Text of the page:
During Pro Bono Week, Oct. 19-25, Points of Light and A Billion + Change are recognizing the exceptional work of skills-based volunteers like Miguel Guerra, today’s Daily Point of Light honoree. Read his story and nominate someone you know as a Point of Light.
Miguel Guerra’s information technology career has taken him around the country, working with a team that builds wireless networks for food manufacturers, aerospace firms and professional football stadiums. But perhaps one of the most important destinations to him is a school classroom near the inner-city Chicago neighborhood where he grew up.
Guerra is proof to the students – many of whom live near the edge of poverty, gang influence, crime, drugs, and who lack support – that they can change their circumstances.
“I’m fortunate … because I can now try to reach the younger versions of me who were told to make ‘the right choice’ but had never been personally exposed to the countless options outside of a four block radius,” he says.
Guerra volunteers with a Chicago nonprofit that introduces youth to technology. As a mentor, he relates to his audience like few can. He has experienced firsthand what the students are facing. And he speaks their language. The message strikes a hopeful chord: if you believe in yourself, it’s never too late to change your life and get a good job, which can open new doors.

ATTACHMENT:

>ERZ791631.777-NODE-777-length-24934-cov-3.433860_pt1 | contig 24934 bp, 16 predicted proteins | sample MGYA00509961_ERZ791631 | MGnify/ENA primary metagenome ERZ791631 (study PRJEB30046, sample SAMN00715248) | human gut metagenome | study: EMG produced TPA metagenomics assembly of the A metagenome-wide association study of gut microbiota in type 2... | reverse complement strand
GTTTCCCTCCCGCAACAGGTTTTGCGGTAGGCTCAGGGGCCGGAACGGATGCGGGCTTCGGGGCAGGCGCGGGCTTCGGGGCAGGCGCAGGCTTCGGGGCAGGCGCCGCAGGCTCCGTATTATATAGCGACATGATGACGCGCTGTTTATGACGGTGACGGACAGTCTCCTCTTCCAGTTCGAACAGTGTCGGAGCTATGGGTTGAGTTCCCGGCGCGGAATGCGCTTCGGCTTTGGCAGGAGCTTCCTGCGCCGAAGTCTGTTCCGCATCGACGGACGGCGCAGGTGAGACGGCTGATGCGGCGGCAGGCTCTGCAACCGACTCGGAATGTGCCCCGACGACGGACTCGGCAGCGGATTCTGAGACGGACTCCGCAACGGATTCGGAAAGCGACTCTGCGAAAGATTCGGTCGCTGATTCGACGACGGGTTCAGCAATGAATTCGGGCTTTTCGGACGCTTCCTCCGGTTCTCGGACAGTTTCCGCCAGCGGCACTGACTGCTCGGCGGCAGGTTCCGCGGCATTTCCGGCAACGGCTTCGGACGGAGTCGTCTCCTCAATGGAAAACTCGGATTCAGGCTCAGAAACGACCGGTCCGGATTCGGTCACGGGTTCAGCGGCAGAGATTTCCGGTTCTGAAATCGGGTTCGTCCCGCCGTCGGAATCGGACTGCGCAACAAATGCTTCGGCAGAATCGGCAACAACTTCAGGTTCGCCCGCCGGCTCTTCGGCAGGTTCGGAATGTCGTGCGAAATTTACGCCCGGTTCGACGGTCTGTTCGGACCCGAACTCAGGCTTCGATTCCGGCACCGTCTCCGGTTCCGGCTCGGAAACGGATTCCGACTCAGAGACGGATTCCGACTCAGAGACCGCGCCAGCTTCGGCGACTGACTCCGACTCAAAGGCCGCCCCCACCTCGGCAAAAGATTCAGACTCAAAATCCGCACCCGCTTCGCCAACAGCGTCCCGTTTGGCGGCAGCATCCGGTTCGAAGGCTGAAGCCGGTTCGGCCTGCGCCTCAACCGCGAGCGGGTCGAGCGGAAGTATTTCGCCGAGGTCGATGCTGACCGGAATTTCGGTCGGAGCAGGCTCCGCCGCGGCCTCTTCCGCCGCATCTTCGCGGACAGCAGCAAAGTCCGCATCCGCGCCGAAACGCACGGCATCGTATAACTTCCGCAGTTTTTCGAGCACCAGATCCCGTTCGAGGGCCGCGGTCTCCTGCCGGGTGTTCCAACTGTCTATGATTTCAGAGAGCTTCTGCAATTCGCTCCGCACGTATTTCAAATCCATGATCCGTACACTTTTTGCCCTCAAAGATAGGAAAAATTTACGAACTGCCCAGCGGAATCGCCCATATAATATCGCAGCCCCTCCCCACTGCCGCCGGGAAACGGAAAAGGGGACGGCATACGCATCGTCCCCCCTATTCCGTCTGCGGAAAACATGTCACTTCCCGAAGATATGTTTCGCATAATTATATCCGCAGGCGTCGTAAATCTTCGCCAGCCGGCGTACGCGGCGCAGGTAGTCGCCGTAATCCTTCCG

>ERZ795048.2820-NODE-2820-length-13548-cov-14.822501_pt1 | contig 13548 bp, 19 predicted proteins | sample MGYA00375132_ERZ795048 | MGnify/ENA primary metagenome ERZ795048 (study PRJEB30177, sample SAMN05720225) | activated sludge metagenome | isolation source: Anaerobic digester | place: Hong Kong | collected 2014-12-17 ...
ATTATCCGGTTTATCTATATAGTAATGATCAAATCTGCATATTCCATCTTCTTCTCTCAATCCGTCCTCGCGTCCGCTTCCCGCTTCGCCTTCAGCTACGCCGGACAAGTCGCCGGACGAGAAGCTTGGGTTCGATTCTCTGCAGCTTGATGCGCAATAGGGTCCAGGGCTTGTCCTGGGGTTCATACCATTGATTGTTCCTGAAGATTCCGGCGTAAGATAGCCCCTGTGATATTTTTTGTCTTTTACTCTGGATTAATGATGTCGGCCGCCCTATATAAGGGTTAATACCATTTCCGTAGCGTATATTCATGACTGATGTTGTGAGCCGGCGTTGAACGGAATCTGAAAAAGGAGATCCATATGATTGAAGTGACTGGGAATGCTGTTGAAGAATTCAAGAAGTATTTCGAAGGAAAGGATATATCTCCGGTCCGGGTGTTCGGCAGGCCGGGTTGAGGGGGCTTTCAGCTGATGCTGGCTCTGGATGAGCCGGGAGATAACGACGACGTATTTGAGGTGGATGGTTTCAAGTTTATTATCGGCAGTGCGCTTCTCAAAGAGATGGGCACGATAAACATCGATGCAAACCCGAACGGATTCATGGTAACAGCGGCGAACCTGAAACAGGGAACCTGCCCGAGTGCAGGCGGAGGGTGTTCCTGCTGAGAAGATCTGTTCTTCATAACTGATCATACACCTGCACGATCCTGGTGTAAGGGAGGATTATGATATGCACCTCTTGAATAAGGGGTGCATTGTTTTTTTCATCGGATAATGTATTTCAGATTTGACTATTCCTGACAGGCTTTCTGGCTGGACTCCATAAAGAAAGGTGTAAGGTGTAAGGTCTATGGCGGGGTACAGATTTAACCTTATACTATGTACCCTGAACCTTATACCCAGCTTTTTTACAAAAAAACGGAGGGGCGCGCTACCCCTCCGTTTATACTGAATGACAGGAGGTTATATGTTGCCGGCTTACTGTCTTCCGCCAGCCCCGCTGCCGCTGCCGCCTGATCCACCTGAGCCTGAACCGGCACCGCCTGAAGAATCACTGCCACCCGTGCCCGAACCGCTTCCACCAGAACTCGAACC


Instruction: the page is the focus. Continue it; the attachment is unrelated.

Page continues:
Guerra remembers his life at 26, riding his bicycle through the streets of Chicago at 2 a.m., returning from a second shift job to support three kids, with no car and no money. Back then, he says, “I didn’t even know that the place where I am today even existed.” Guerra says he came incredibly close to not being able to turn his life around, but he had support from his family.
Young people are captivated by the images he shares of the many places he’s been because of his career. There’s the family beach vacation and swimming with sharks. And a video clip of Guerra skydiving.
These visuals emerge from Guerra’s hobby as a photographer and videographer, and give context to what’s attainable through science, technology, engineering and math (STEM) careers.
“I’m inspired every time a student walks up to me after a talk and thanks me … and feels hopeful after what I’ve shown them,” says Guerra. “I think of how important it is to show them what’s possible.”
Guerra works as a consultant with CDW, a Fortune 500 IT solutions provider. CDW’s involvement with Lumity, a Chicago nonprofit that engages volunteers to facilitate college and career readiness as well as technology support for charities, led to Guerra’s introduction as a skills-based volunteer in 2013. “It’s powerful to hear from somebody who looks like you, grew up in your neighborhood and knows exactly what you’re up against,” says Lumity Executive Director Kara Kennedy.
CDW supports Guerra’s pro-bono work and acknowledges skills-based volunteering as a key driver to creating social and business value.
Guerra encourages other professionals to make time to volunteer.
“Think of your most vulnerable moment and the people that were there for you,” he says. “None of us made it on our own. Someone has given us that helpful nudge at some point. It’s important to reach back and do the same for someone else.”